Roxie Hart (1942)

Roxie Hart (1942)

“A pretty murderess is as safe here as she is in her mother’s arms!”

A reporter (George Montgomery) recounts the story of a performer (Ginger Rogers) advised by her agent (Lynne Overman) to take the rap for a murder committed by her husband (George Chandler) in order to give her career a boost — and who received ample coaching from her lawyer (Adolphe Menjou) in using her femininity to convince the media, the jury, and the public of her innocence.

Genres, Themes, Actors, and Directors:

  • Adolphe Menjou Films
  • Comedy
  • Courtroom Drama
  • Flashback Films
  • Ginger Rogers Films
  • Media Spectacle
  • Play Adaptation
  • William Wellman Films

This early screen adaptation of Maurine Dallas Watkins1926 play Chicago — turned into a Broadway musical in 1975, which was then adapted as the 2002 Oscar-winning film — was based on the real-life stories of Beulah Annan and Belva Gaertner, and gives ample credence to the notion that “feminine wiles” will get you plenty-far (and may save your life) in the American court system. Unfortunately, the entire affair is over-played to an extreme: Rogers’ scheming ‘Roxie Hart’ smacks gum and preens in front of her various audiences like a caricature of a wind-up doll, and the rest of the cast plays along in kind. It’s too bad there’s no subtlety here whatsoever, given that the topic — are women treated preferentially in court cases and the media, given their ability to turn on their charm and sexuality, weep at will, and get pregnant? — is well worth a closer look. (It’s been too long since I watched the 2002 remake for me to comment on how well it succeeds in this arena.) The idea of the media and the public going wild for any kind of spectacle, and turning on a dime as soon as something else piques their interest, certainly remains true enough: the scene showing two versions of a newspaper ready for selling, depending on Roxie’s verdict, nicely depicts an old-school version of Twitter, as a vendor listens down on the street for news from the courtroom up above, then tosses out the appropriate version within seconds. However, both screenwriter Nunnally Johnson and director William Wellman try far too hard for laughs; as noted by Bosley Crowther in his review for the New York Times:

Mr. Johnson and Mr. Wellman, who directed, have squeezed every laugh they could from it. As a matter of fact, one fault is that they have squeezed just a bit too hard. A gag such as a box full of jurors gawking at Miss Rogers’s legs or a judge jumping into a news picture is funny when pulled once or twice. But several times is too many.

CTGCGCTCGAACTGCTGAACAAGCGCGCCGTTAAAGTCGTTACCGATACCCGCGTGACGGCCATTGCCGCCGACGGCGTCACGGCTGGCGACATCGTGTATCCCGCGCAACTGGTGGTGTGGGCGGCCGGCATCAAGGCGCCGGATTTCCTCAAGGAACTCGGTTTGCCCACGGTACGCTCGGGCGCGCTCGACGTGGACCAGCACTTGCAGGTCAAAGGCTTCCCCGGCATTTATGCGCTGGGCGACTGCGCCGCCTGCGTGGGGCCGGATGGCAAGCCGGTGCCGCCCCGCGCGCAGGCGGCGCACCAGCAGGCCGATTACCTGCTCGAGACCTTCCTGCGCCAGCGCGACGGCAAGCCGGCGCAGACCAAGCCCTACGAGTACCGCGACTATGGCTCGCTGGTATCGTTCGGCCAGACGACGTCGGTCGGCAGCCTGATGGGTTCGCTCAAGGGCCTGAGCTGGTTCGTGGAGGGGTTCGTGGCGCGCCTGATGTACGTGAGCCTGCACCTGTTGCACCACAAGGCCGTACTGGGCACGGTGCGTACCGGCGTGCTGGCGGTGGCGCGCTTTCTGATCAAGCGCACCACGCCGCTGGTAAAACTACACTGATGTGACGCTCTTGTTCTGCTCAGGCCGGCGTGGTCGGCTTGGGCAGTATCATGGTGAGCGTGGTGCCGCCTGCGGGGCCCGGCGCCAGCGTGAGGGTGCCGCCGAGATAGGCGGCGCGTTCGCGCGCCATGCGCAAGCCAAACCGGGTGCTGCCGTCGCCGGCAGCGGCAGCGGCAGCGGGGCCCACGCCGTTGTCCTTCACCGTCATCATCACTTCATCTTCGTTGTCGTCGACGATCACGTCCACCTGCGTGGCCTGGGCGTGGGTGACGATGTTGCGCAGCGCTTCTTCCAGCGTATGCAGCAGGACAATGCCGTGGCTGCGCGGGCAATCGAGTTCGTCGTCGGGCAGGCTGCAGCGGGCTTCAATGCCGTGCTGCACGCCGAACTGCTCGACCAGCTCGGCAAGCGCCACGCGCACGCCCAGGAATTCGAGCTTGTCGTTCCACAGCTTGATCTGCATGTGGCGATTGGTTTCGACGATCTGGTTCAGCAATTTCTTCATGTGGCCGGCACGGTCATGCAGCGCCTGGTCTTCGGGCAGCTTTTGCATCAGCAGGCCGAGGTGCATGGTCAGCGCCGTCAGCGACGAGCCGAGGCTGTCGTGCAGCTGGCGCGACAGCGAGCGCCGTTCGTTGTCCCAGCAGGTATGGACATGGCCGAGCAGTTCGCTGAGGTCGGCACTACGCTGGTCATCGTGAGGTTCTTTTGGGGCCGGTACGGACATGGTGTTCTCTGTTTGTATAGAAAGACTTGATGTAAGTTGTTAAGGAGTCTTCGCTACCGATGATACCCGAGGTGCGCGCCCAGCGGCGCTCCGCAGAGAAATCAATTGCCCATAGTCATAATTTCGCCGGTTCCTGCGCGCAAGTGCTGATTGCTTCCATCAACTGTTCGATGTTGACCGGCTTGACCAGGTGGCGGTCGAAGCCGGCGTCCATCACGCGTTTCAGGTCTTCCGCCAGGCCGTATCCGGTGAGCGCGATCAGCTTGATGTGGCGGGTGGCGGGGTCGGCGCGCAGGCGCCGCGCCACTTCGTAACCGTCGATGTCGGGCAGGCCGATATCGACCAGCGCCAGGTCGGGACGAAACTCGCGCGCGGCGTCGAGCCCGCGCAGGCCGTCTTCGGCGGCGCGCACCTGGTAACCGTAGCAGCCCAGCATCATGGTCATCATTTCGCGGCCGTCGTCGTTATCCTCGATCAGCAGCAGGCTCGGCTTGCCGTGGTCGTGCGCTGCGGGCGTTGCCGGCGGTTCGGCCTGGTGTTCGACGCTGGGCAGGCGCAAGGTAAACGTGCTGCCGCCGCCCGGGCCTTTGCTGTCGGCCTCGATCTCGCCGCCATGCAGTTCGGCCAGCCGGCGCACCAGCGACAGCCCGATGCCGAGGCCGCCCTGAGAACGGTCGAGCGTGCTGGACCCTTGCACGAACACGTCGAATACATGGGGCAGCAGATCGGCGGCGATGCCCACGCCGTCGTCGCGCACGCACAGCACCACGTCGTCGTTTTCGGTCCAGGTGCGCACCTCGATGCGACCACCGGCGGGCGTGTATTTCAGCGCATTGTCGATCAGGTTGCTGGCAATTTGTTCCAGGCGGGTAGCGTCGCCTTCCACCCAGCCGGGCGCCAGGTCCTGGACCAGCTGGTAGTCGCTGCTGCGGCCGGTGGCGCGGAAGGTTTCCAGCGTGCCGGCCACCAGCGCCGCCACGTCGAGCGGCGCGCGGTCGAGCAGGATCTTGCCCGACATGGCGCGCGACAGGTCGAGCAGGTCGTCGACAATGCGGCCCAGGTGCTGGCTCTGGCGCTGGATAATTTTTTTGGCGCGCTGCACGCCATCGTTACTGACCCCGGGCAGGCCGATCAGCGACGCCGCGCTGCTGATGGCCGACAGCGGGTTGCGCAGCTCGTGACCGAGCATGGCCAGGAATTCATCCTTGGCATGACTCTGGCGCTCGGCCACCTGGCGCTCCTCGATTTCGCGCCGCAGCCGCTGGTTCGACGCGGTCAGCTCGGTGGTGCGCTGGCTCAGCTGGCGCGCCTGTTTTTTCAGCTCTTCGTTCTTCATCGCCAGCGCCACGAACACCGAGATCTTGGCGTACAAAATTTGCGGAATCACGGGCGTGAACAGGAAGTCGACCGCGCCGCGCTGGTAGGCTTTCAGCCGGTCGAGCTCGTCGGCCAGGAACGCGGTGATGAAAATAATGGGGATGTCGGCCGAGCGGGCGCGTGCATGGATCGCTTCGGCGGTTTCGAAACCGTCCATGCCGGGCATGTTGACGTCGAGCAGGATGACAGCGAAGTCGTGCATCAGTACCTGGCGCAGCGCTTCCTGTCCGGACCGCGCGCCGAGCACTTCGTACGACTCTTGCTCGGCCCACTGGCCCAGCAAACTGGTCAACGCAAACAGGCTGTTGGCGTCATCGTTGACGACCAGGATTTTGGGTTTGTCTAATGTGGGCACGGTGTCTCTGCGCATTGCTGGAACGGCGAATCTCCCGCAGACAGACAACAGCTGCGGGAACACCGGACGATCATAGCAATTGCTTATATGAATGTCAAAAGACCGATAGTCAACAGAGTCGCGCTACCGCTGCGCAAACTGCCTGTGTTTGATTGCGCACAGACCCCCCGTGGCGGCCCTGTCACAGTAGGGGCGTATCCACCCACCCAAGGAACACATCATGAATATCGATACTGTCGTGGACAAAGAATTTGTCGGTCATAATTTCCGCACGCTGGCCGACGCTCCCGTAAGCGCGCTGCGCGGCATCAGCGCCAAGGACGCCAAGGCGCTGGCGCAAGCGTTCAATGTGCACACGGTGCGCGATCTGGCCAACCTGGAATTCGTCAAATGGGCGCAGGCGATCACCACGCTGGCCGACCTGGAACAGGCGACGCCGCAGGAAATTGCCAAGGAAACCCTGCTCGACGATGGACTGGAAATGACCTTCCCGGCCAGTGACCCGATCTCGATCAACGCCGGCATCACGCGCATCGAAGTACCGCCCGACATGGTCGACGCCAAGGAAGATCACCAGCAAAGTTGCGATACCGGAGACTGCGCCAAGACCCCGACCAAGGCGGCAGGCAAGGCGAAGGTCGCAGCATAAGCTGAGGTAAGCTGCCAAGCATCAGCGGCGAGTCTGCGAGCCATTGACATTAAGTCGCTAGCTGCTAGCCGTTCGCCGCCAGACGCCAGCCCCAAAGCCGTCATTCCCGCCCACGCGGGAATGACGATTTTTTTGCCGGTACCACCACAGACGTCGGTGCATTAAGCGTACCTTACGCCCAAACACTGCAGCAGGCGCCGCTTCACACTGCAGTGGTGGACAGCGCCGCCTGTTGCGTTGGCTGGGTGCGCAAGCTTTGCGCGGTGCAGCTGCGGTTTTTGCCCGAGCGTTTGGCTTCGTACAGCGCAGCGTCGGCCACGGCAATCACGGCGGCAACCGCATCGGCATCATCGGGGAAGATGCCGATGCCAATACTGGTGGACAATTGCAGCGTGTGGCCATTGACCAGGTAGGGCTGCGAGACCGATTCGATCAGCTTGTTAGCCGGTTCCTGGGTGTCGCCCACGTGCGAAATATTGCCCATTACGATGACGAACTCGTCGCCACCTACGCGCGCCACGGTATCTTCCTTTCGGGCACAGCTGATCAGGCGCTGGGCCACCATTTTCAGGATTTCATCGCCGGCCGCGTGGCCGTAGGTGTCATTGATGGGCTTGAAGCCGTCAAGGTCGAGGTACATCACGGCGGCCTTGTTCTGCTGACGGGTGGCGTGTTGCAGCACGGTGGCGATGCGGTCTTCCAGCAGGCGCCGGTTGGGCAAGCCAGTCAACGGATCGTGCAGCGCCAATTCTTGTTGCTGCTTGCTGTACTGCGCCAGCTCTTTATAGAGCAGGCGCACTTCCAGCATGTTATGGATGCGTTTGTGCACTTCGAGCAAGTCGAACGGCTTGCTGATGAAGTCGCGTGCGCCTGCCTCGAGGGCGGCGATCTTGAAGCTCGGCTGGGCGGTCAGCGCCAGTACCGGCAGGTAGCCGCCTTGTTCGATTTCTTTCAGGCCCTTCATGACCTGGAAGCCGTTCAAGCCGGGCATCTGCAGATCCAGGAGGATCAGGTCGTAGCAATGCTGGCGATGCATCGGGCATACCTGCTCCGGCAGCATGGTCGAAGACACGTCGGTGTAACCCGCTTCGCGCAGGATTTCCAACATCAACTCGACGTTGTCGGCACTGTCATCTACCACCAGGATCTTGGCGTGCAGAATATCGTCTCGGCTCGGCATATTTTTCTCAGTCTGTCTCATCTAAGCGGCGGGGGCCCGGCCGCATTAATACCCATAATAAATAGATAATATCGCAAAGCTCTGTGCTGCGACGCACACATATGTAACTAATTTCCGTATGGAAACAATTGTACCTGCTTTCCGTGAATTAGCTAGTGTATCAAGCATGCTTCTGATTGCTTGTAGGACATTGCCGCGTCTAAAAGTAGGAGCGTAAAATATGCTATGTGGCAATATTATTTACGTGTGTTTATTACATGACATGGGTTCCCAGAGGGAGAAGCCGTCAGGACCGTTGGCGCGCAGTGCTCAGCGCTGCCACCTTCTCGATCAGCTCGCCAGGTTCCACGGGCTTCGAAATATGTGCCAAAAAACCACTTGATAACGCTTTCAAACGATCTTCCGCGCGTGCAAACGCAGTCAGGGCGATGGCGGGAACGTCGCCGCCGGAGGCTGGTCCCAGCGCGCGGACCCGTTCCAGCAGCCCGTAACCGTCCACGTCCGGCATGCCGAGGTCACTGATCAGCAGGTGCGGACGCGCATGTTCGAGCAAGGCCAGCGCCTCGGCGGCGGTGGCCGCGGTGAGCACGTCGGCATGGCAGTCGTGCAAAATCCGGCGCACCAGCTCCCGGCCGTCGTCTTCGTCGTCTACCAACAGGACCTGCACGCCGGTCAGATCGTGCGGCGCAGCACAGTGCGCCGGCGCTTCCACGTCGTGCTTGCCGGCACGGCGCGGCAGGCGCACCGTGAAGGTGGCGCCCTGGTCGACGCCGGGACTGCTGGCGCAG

Indeed; it’s a good thing this film is only 75 minutes long.

Redeeming Qualities and Moments:

  • Roxie’s impressive tap-dance on a metal staircase (choreographed by Hermes Pan)
  • Atmospheric cinematography by Leon Shamroy

Must See?
Nope; feel free to skip this one.


3 thoughts on “Roxie Hart (1942)

  1. Agreed ; not must-see. However, it’s entertaining-enough so a viewing isn’t wasted time. As per my post in ‘The ’40s-’50s in Film’ (fb) (11/3/15):

    “Sane before and sane after, with a little teensy-weensy spot of insanity right in the middle. Is that it?”

    ‘Roxie Hart’ (1942): Seeing this again, it’s easy to spot just how much fun it probably was for Kander & Ebb to turn this modest 75-minute film into the musical ‘Chicago’. ‘RH’ is amusing-enough in its tale of a young woman who agrees to confessing to a murder rap, as long as it gets her publicity that will help secure a showbiz career. She’s promised she’ll beat the rap in the nick of time, but it doesn’t work out that way. As the film progresses, it becomes slightly repetitive and, as Roxie, Ginger Rogers overplays her hand a little. But it has some fun moments – my fave being the ‘black bottom’ jazz sequence.

  2. My favorite moment by far (you can tell I wasn’t a fan of this one) was Rogers’ tap-dance on the stairs — it was fun to read about it in TCM’s article:

    Rogers was particularly fond of a number that she suggested: A moment when Roxie was on a flight of stairs. “I’d always wanted to do taps on a metal staircase, because I knew the taps would have a good, resounding sound. Twentieth Century-Fox didn’t have a metal staircase on hand and had to go to a good deal of trouble to locate one. It was finally found in the wreckage from a demolished building in downtown Los Angeles. It was worth the effort; the tap sequence was pure joy to do and, I’m happy to say, a pure joy to watch.”

  3. I like ‘Roxie Hart’ more than the film version of the musical ‘Chicago’ – which I sort of can’t stand. I like the stage version; I saw it on Broadway. The film of it more or less just gave me a headache.

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